(ii) who has not claimed deduction under any of the sections 10A, 10AA, 10B, 10BA or deduction under any provisions of Chapter VIA under the heading "C.—Deductions in respect of certain incomes" in the relevant assessment year;
b) "eligible business" means,—
(i) any business except the business of plying, hiring or leasing goods carriages referred to in section 44AE; and
(ii) whose total turnover or gross receipts in the previous year does not exceed an amount of Sixty Lakhs rupees.'
UNION BUDGET 2011-12: LLP’S ARE NOW SUBJECT TO ALTERNATE MINIMUM TAX (AMT)
In order to save revenue on account of companies converting to LLP’s to take benefits of tax exemptions and to rationalize taxation of LLP’s with companies, this Union Budget has proposed to introduce a new Chapter XII-BA under the Income Tax Act 1961 which provides for levy of Alternate Minimum Tax @ 18.5% on the adjusted total income of Limited Liability Partnerships. The effective rate of AMT after taking in account education cess will be 19.05%.
As per the provisions of the chapter XII-BA, where the regular income tax payable by a LLP for a particular financial year is less than the corresponding alternate minimum tax computed at the rate of 18.5% on its adjusted total income; such alternate minimum tax shall be deemed to be the income tax liability of such LLP.
Adjusted total income shall be the total income as increased by the deductions claimed under any section included in chapter VI-A ( C ) (deductions in respect of certain income) and deductions claimed under section 10AA (deduction available to SEZ units).
To check out the special provisions of alternate minimum tax (AMT), click here.
AMT VS MAT
The concept to AMT is similar to the Minimum Alternate Tax (MAT), as applicable to the Companies but since there is no concept of book profits in case of LLP, the LLP’s will be liable to pay AMT on their adjusted total income (equivalent to adjusted taxable income). Similar to Company, LLP paying AMT can claim its credit for 10 assessment years. But as opposed to Company, LLP will not be liable to pay AMT on those income, which are exempt under provisions of Income Tax like long term capital gain under section 10 (38) and income from dividend under section 10 (34) etc
||115JB(1) Chapter – XII-B
||Section 115JC Chapter XII-BA
||A Company is required to pay a minimum alternate Tax (MAT) on its book profit, if the income tax payable on the total income, as computed under the income tax act in respect of any previous year relevant to the assessment year commencing on or after 1st April 2011, is less than the MAT.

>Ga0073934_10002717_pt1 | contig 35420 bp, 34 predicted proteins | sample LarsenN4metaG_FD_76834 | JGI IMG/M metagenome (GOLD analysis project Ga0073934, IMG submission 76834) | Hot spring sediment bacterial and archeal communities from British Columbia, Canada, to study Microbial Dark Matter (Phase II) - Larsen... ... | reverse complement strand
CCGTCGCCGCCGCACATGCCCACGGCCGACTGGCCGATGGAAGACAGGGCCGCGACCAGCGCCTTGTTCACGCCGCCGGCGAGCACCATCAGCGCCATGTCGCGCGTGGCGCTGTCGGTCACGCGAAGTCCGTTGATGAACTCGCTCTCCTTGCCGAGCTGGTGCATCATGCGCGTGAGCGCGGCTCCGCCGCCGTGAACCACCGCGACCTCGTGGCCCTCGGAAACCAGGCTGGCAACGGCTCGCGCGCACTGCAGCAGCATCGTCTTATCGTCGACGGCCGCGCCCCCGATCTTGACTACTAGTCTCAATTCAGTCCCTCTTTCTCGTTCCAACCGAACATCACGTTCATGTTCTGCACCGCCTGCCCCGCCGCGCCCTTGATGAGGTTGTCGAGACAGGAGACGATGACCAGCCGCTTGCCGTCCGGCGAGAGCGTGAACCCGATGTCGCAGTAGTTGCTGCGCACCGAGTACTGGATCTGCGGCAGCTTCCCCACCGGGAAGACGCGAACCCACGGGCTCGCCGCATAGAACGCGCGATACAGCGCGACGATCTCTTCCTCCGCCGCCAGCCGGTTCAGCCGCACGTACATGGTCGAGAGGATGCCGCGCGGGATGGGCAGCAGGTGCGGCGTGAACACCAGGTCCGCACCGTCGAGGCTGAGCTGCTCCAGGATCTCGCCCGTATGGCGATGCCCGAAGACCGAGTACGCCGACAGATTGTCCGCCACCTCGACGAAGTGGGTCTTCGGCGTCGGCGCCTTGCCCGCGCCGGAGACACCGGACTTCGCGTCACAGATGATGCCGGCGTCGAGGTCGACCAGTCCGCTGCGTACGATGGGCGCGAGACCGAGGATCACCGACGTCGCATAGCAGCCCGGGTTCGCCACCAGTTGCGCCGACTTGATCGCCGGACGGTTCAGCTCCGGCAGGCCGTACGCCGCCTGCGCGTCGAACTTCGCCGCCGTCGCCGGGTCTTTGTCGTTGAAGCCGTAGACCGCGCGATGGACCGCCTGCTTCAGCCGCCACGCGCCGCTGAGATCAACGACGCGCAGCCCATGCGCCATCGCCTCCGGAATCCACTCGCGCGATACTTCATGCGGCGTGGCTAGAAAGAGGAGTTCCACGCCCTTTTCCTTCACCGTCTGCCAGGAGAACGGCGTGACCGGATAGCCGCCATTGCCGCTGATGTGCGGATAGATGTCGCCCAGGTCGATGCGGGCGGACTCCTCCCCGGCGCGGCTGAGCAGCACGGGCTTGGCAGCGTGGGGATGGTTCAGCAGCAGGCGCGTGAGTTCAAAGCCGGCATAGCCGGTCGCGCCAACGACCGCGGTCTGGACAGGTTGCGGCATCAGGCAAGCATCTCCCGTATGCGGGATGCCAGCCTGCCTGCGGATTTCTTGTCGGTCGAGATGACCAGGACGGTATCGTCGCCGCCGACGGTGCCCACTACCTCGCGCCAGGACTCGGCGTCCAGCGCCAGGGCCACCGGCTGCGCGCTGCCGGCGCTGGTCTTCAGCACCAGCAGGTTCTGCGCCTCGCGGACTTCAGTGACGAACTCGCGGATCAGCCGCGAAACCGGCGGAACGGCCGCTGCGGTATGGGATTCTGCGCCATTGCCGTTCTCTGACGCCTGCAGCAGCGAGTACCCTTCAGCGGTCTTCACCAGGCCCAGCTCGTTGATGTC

||Where the regular tax payable for a previous year by a limited liability partnership is less than the alternate minimum tax payable for such previous year, the adjusted total income shall be deemed to be the total income of such limited liability partnership and LLP shall be liable to pay income tax on such total income.
“Adjusted total income shall be total income as increased by the deductions claimed under any section included in chapter VI-A C (deductions in respect of certain income and deductions claimed under section 10AA (Deduction available to SEZ units).
Regular Tax means the tax payable under the income tax act for LLPs excluding the provisions of chapter 115JC.
||18.5% + Surcharge (5%) +Education Cess (3%) i.e. 20%
||18.5% +Education Cess (3%) i.e 19.05%
(Surcharge is not applicable on Limited Liability Partnership)
||The tax credit to be allowed shall be the difference of the Minimum Alternate tax paid for any assessment year and the amount of tax payable by the assessee on his total income computed in accordance with the other provisions of this Act.
The tax credit is allowed to the extent of the excess of the alternate minimum tax paid over the regular income tax.
|Carrry Forward of Tax Credit
||Tax credit will be carried forward for a maximum period of 10 years from the year in which such credit arose.
||Tax credit will be carried forward for a maximum period of 10 years from the year in which such credit arose.
Infrastructure & IT Projects
LLP’s which are executing infrastructure projects or are carrying on IT related business and are otherwise eligible for incentives under section 80IA etc. will be badly hit by the applicability of AMT, as till now they were exempt from payment of MAT but they will have to shell out AMT from their pockets.
AMT: Hitback for LLP
Before the introduction of the Union Budget 2011-12, LLP was considered as very tax effective business vehicle as it was not subject to Minimum Alternate Tax (MAT) and Dividend Distribution Tax (DDT). The introduction of AMT has dented the attractiveness of LLP but not to large extent because LLP with its inherent flexible structure coupled with exemption from DDT still remains a viable form of business for investors in the long run.
Capital Gain on conversion of Partnership into LLP
LLP and general partnership is being treated as equivalent (except for recovery purpose) in the Act, the conversion from
a general partnership firm to an LLP will have no tax implication, if the rights and obligation of the partners remain the same